22 wins: 59- 23 .720 4.26-2.80
The run support numbers are remarkably consistent -- except at 20 wins. Absent any other explanation, I assume that's just a random fluke.
If we assume that the 20-win starters "should have" gone 171-115 (.598) instead of 150-136 (.524), that makes a difference of 21 wins.
The mistake I made in the previous study was to assume that those wins were all stolen from the "21-win" bucket. Some were, but not all. Some of the unlucky pitchers eventually got past the 20-win mark; a few, for instance, went on to post 23 wins. In their case, it becomes the 23-win bucket stealing a player from the 24-win bucket.
I checked the breakdown. For every starter who tried for his 21st win but didn't achieve it that game, I calculated where he eventually finished the season. From there, I scaled the totals down to 21, the number of wins lost to bad luck. The result:
20 wins: 9 pitchers
21 wins: 5 pitchers
22 wins: 3 pitchers
23 wins: 1 pitcher
24 wins: 2 pitchers
25+ wins: less than 1 pitcher
So: the 20-win bucket stole 9 pitchers from the 21-win bucket. The 21-win bucket stole 5 pitchers from the 22-win bucket. And so on.
Adjusting the overall numbers gives this:
And that's where we wind up. It's still not quite enough, to judge by Bill's formula and even just the eyeball test. It still looks like there's a little bulge at 20, by maybe five pitchers. If 20 could steal five more pitchers from 19, we'd be at 107/84, which would look about right.
But, we've done OK. We started with a difference of +21 -- that is, 21 more twenty-game winners than nineteen-game winners -- and finished with a difference of -13. That means we found an explanation for 34 games, out of what looks like a 39-game discrepancy.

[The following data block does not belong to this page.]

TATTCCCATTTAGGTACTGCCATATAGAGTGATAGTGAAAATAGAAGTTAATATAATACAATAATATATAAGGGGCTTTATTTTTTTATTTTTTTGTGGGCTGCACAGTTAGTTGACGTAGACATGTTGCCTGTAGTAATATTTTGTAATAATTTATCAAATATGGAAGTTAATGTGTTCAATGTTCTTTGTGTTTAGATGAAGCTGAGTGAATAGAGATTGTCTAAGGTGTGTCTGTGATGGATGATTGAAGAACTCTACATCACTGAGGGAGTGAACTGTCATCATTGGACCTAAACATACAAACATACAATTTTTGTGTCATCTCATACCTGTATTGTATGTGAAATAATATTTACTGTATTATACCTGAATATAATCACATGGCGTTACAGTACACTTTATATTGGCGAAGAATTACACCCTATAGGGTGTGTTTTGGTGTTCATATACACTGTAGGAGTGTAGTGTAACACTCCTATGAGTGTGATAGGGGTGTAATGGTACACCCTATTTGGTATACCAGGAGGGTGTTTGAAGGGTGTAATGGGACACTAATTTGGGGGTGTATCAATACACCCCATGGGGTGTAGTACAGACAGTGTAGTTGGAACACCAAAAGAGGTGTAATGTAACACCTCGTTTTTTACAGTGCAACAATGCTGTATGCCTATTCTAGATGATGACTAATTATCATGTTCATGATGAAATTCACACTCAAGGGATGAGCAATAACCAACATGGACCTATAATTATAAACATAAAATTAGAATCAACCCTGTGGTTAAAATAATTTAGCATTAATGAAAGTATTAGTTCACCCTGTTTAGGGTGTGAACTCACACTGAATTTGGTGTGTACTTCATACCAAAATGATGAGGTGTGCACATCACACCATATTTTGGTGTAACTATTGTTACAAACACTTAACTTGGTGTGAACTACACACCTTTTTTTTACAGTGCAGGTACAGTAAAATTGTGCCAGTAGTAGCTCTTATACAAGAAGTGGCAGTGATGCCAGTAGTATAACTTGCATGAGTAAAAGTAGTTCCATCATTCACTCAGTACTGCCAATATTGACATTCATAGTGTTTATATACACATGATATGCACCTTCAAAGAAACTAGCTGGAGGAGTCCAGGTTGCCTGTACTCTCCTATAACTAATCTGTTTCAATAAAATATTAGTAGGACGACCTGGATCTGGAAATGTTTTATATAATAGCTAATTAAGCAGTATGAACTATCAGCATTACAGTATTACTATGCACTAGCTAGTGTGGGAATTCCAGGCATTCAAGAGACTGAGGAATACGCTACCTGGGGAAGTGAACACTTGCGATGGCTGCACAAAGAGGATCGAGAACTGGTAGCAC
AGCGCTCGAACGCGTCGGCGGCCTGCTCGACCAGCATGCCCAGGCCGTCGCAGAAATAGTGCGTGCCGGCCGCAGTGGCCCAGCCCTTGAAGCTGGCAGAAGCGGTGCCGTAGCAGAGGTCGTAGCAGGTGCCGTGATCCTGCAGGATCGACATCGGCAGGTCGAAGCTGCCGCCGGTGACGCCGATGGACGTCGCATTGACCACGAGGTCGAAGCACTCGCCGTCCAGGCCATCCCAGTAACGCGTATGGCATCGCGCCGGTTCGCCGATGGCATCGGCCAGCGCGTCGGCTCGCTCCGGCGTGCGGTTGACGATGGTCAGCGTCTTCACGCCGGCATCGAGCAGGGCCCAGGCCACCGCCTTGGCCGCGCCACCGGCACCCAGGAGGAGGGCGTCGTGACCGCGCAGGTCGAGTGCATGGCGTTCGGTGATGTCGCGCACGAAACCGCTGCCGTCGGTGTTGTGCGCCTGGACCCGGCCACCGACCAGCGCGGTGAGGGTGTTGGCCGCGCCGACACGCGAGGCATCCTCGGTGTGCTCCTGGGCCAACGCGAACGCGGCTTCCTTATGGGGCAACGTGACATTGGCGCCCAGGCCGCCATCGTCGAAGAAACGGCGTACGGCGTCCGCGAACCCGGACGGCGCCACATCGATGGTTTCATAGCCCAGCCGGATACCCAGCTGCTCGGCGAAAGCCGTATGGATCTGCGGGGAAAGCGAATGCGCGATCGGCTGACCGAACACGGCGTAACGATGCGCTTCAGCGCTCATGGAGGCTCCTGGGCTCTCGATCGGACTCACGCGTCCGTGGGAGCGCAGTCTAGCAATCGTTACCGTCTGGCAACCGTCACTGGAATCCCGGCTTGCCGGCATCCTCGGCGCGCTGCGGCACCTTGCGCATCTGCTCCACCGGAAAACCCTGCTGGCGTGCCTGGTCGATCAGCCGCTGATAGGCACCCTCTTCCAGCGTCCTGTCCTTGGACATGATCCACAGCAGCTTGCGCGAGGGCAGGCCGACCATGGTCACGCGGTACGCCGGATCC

Where would the other five come from? I don't know. It could be luck and rounding errors. It could also be that the years 1956-2000 aren't a representative sample of the original study, so we lost a bit of accuracy when I scaled down. Or, it could be some fifth real factor I haven't thought of.
In any case, here's the final breakdown of the number of "excess" 20-game winners:
-- 5 from getting extra starts;
-- 7 from being left in games longer than usual;
-- 3 from getting extra relief appearances;
-- 9 from bad run support getting them stuck at 20;
-- 5 from luck/rounding/sources unknown.
By the way, one important finding still stands through both studies. Starters didn't seem to pitch any better than normal with their 20th win on the line, so you can't accuse them of trying harder in the service of a selfish personal goal.